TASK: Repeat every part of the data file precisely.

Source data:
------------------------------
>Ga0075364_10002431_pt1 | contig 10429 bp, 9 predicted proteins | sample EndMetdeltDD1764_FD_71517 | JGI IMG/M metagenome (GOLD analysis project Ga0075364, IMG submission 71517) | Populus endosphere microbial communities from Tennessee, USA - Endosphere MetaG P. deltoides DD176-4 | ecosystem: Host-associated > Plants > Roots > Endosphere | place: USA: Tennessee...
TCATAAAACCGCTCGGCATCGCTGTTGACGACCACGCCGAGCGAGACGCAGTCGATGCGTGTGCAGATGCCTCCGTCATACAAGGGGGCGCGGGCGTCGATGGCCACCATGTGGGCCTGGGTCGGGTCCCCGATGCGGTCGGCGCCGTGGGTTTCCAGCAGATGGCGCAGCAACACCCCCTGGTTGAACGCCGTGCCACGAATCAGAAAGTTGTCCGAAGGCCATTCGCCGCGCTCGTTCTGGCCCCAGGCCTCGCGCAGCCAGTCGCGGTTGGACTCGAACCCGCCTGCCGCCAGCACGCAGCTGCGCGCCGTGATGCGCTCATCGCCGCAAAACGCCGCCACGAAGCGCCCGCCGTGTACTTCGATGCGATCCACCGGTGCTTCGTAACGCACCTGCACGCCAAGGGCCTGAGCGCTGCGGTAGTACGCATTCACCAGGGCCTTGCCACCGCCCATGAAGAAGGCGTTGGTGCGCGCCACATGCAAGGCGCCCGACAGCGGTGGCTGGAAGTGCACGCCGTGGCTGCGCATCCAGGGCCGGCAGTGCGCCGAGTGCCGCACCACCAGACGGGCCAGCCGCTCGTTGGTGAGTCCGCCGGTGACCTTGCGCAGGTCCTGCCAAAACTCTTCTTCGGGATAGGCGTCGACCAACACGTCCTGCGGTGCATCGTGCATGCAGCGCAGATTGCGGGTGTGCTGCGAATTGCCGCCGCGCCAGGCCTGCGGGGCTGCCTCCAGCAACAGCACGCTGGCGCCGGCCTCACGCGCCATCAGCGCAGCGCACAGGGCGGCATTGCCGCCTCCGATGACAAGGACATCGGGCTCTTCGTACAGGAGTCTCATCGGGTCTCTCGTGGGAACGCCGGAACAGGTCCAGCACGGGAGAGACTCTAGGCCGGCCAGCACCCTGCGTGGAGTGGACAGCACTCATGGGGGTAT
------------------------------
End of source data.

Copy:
>Ga0075364_10002431_pt1 | contig 10429 bp, 9 predicted proteins | sample EndMetdeltDD1764_FD_71517 | JGI IMG/M metagenome (GOLD analysis project Ga0075364, IMG submission 71517) | Populus endosphere microbial communities from Tennessee, USA - Endosphere MetaG P. deltoides DD176-4 | ecosystem: Host-associated > Plants > Roots > Endosphere | place: USA: Tennessee...
TCATAAAACCGCTCGGCATCGCTGTTGACGACCACGCCGAGCGAGACGCAGTCGATGCGTGTGCAGATGCCTCCGTCATACAAGGGGGCGCGGGCGTCGATGGCCACCATGTGGGCCTGGGTCGGGTCCCCGATGCGGTCGGCGCCGTGGGTTTCCAGCAGATGGCGCAGCAACACCCCCTGGTTGAACGCCGTGCCACGAATCAGAAAGTTGTCCGAAGGCCATTCGCCGCGCTCGTTCTGGCCCCAGGCCTCGCGCAGCCAGTCGCGGTTGGACTCGAACCCGCCTGCCGCCAGCACGCAGCTGCGCGCCGTGATGCGCTCATCGCCGCAAAACGCCGCCACGAAGCGCCCGCCGTGTACTTCGATGCGATCCACCGGTGCTTCGTAACGCACCTGCACGCCAAGGGCCTGAGCGCTGCGGTAGTACGCATTCACCAGGGCCTTGCCACCGCCCATGAAGAAGGCGTTGGTGCGCGCCACATGCAAGGCGCCCGACAGCGGTGGCTGGAAGTGCACGCCGTGGCTGCGCATCCAGGGCCGGCAGTGCGCCGAGTGCCGCACCACCAGACGGGCCAGCCGCTCGTTGGTGAGTCCGCCGGTGACCTTGCGCAGGTCCTGCCAAAACTCTTCTTCGGGATAGGCGTCGACCAACACGTCCTGCGGTGCATCGTGCATGCAGCGCAGATTGCGGGTGTGCTGCGAATTGCCGCCGCGCCAGGCCTGCGGGGCTGCCTCCAGCAACAGCACGCTGGCGCCGGCCTCACGCGCCATCAGCGCAGCGCACAGGGCGGCATTGCCGCCTCCGATGACAAGGACATCGGGCTCTTCGTACAGGAGTCTCATCGGGTCTCTCGTGGGAACGCCGGAACAGGTCCAGCACGGGAGAGACTCTAGGCCGGCCAGCACCCTGCGTGGAGTGGACAGCACTCATGGGGGTAT